The human exploration of space was initially driven by the need to achieve spaceflight supremacy. Through the cold war period, the Russians and Americans jostled to achieve technological superiority in the nuclear arms race and space became a strategic and symbolic frontier through which national security could be safeguarded.
Over the course of three decades after the initial space race, the world’s interest in space exploration gradually shifted from a competition-based approach to a collaborative mission. Experts from around the world started to cooperate to explore and challenge the unknown and push the boundaries of innovation beyond our scientific and technical limits to address fundamental questions about our present and future.
For this blog post, it is with great pleasure that I introduce you to a fascinating and talented individual who has exhibited sheer determination and tenacity throughout his career to achieve some impressive feats: The Cosmonaut Mr. Jean-Pierre Haigneré. I was very fortunate to interview Mr. Haigneré and, during our meeting, he shared with me some fascinating insights into his achievements, his love for life, and what he learned from his experiences in space.
Mr. Haigneré is a French at the Air Force General Officer and a former CNES Astronaut. He was born in 1948 in Paris, France, and joined the French Air Force as a fighter pilot, serving as Flight Commander of the 13e Colmar Fighter Wing on Mirage 5th and Mirage 3E aircraft. Then as a test pilot he participate in the development of the Mirage 2000N and piloted the many aircraft including the historical Dewoittine 520. Mr. Haigneré flew on two missions to the Mir Space Station, one in 1993 and one in 1999 (Altair and Perseus).
On Saturday, February 20, 1999, the Soyuz TM29 was launched into space with Mr. Haigneré and his crew aboard. The spacecraft was headed to the MIR space station for the Perseus Mission, a six-month mission that spanned 186 days (that’s 4464 hours or 267840 minutes). Mr. Haigneré and his colleagues were to be humanity’s eyes in the skies and were tasked with exploring space and understanding how stepping into the outer reaches of the Earth’s atmosphere affect range of scientific experiments.
“The eyes in the sky” crew witnessed first hand the beauty and fragility of the resources Earth offers to make human existence possible. However, from their privileged position in space, they were also able to observe how humanity’s abuse of the Earth’s resources cause significant damage to the planet and putting future generations at risk. “It is difficult to interpret the dizziness, which is perceived as we plunge our gaze into the infinity of the cosmos. Our planet finally appears to have very small dimensions and as an irreplaceable gift for Life”.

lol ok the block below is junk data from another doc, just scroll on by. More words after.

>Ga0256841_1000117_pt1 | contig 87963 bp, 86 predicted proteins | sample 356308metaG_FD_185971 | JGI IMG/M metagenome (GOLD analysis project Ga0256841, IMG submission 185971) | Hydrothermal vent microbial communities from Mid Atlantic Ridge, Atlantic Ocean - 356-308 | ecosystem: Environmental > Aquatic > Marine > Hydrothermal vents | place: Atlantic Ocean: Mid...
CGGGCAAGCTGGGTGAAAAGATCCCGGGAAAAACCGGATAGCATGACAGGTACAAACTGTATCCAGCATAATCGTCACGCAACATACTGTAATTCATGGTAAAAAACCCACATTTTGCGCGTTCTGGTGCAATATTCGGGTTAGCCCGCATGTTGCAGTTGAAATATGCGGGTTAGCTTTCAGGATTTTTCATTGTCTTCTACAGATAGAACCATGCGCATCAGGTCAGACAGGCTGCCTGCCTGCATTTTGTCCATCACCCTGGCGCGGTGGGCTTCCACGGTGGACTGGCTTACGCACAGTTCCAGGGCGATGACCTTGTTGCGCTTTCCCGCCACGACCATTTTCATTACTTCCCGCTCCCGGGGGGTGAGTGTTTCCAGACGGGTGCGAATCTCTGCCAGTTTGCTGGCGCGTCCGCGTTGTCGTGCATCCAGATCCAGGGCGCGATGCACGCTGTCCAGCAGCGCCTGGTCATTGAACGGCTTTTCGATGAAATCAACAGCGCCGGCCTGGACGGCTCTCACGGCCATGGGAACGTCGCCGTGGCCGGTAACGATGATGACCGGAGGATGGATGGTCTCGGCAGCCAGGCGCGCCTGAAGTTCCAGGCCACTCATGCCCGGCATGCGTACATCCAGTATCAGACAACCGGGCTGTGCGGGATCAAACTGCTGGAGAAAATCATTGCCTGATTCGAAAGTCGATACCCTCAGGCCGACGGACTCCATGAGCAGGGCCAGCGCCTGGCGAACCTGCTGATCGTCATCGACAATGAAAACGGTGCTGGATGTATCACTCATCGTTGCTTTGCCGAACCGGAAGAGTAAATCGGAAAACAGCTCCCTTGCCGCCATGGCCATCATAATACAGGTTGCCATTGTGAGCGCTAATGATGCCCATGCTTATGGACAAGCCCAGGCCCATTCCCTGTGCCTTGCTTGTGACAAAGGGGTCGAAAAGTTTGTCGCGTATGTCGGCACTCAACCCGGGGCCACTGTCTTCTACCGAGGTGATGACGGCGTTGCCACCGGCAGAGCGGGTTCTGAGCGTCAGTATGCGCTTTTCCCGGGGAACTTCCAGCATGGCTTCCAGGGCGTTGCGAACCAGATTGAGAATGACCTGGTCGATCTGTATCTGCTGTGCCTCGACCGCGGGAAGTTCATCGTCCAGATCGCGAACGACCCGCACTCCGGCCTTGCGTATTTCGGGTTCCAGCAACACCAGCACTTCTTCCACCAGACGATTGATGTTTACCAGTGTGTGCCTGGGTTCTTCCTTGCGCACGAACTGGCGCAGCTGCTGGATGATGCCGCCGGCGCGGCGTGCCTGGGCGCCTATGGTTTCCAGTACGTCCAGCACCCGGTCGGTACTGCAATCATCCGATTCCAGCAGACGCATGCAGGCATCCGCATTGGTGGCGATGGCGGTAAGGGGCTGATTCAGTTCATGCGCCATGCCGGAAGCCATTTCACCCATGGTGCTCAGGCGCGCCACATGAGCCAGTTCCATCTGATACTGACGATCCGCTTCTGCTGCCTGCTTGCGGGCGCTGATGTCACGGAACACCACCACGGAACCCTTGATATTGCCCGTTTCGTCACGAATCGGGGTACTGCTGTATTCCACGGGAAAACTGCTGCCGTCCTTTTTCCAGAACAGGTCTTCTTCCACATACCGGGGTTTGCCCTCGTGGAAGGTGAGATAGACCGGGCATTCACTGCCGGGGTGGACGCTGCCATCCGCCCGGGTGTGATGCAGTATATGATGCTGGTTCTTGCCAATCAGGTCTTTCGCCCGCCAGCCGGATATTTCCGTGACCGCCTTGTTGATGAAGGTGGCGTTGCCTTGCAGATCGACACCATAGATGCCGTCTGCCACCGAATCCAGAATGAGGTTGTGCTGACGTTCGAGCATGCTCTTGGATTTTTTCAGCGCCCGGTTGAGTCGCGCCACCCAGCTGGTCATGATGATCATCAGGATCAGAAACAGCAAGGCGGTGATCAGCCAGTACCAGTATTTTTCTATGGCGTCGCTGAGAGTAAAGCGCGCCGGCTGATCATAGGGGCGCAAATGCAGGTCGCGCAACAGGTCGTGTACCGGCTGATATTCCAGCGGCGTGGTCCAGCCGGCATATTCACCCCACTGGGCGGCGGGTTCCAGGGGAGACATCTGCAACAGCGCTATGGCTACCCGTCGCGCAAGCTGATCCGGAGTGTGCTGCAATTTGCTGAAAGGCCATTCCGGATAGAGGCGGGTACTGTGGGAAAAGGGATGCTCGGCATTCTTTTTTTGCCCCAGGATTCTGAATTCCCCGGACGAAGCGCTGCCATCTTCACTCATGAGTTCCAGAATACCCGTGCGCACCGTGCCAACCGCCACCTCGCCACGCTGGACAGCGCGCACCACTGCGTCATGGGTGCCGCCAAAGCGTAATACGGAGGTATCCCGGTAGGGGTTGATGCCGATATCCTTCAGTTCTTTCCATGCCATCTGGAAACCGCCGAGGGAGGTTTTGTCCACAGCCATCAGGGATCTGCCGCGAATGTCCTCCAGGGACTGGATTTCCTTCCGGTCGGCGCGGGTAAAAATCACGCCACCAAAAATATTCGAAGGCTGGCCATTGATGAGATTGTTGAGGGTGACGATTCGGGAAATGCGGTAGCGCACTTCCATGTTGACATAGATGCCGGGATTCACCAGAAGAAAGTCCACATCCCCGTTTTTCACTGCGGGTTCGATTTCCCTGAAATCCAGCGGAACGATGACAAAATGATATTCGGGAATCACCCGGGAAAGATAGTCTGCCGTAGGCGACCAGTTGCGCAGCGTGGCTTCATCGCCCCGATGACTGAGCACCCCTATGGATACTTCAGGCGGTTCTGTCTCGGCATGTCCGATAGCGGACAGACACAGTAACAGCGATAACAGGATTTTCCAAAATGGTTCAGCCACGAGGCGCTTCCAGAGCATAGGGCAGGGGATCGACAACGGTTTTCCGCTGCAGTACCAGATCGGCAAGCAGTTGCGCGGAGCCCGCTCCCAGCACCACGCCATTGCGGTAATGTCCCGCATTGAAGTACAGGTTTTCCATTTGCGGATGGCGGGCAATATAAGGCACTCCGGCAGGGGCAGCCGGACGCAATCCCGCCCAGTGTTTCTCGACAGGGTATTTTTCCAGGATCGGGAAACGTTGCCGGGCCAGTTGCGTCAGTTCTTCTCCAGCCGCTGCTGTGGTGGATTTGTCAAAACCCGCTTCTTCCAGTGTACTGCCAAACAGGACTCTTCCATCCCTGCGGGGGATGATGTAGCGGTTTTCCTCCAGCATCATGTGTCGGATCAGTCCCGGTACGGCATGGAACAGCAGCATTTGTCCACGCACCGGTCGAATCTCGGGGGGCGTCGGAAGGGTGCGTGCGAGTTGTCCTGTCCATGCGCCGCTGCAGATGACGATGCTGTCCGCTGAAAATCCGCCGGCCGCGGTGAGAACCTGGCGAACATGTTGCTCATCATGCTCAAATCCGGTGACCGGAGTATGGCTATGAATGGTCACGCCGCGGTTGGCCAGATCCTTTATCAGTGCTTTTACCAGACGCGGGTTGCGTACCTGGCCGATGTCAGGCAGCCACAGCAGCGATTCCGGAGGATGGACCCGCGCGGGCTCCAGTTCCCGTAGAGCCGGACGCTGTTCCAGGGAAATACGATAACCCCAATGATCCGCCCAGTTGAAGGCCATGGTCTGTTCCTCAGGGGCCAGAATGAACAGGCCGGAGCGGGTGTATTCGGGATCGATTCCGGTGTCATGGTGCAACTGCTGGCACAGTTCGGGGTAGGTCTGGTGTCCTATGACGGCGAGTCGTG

“il est difficile d’interpréter le vertige que l’on perçoit en plongeant son regard dans l’infini du cosmos. Notre planète y apparaît finalement de dimensions très réduite et comme un cadeau irremplaçable pour la Vie”.
Progress is inevitable. For centuries, humanity’s impalpable desire to explore and challenge the boundaries of what we know and where we have been has, without a doubt, bestowed upon us with significant break-throughs that have developed society through expanding technology and the development of new industries. Innovation is the driving force behind progress. However, regardless of what we make and achieve, our actions will determinate whether life will improve or deteriorate.
Today, progress is defined almost entirely by consumer-driven, often banal improvements in information technology. But how can we build a better life if not with innovation? Innovation is a creative process. If we reevaluate the manner in which we utilize our resources and capability to invent, we can add value and contribute to our natural resources instead of detracting from them.
Man has proven that we have the ability to deliver powerful innovations. Our curiosity and thirst for exploration have allowed us to achieve impressive feats. This power to innovate now represents the key to enhancing environmental productivity. Our focus needs to shift from increasing GDP to the development of less damaging means of production that support economic growth and social progress while also safeguarding the planet for future generations.
We have the power to dictate what the world will become in the future. What we do today will change life for future generations. It is our responsibility to ensure that the people of the future inherit the same, and perhaps even more, human and natural wealth that we benefit from in our own lifetimes.
Ana Paula Araujo Mendes
Many Thanks to:
Cosmonaut Jean-Pierre Haigneré
Mr. Haigneré is a French Air Force General Officer and a former CNES Astronaut.
He was born in 1948 in Paris, France, and joined the French Air Force as a fighter pilot, Squadron Commander 13e Colmar Fighter Squadron on Mirage 5th and Mirage 3E.
He was also responsible for the development of the Mirage 2000N and piloted the Dewoittine 520.
Mr. Haigneré flew on two missions to the Mir Space Station, one in 1993 and one in 1999 (Altair, Perseaus)
1999 – Head of the European Astronauts Division.
Interview Photos Nadjim Ait-Meddour